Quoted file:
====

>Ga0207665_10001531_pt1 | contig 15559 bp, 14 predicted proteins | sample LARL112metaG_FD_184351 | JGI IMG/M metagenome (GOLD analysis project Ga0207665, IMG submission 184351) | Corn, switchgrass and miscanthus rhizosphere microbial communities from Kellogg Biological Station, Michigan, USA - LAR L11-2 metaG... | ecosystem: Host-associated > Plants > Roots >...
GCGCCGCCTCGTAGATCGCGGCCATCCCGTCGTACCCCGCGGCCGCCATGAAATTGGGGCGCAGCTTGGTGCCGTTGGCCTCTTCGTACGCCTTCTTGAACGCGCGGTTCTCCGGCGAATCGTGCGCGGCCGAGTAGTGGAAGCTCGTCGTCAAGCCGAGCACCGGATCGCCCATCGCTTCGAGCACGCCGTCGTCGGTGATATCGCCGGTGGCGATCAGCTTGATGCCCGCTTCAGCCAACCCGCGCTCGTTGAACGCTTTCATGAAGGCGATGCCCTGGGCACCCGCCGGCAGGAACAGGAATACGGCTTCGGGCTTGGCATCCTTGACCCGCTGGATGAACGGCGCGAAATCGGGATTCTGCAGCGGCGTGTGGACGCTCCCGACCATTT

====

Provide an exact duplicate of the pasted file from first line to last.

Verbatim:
>Ga0207665_10001531_pt1 | contig 15559 bp, 14 predicted proteins | sample LARL112metaG_FD_184351 | JGI IMG/M metagenome (GOLD analysis project Ga0207665, IMG submission 184351) | Corn, switchgrass and miscanthus rhizosphere microbial communities from Kellogg Biological Station, Michigan, USA - LAR L11-2 metaG... | ecosystem: Host-associated > Plants > Roots >...
GCGCCGCCTCGTAGATCGCGGCCATCCCGTCGTACCCCGCGGCCGCCATGAAATTGGGGCGCAGCTTGGTGCCGTTGGCCTCTTCGTACGCCTTCTTGAACGCGCGGTTCTCCGGCGAATCGTGCGCGGCCGAGTAGTGGAAGCTCGTCGTCAAGCCGAGCACCGGATCGCCCATCGCTTCGAGCACGCCGTCGTCGGTGATATCGCCGGTGGCGATCAGCTTGATGCCCGCTTCAGCCAACCCGCGCTCGTTGAACGCTTTCATGAAGGCGATGCCCTGGGCACCCGCCGGCAGGAACAGGAATACGGCTTCGGGCTTGGCATCCTTGACCCGCTGGATGAACGGCGCGAAATCGGGATTCTGCAGCGGCGTGTGGACGCTCCCGACCATTT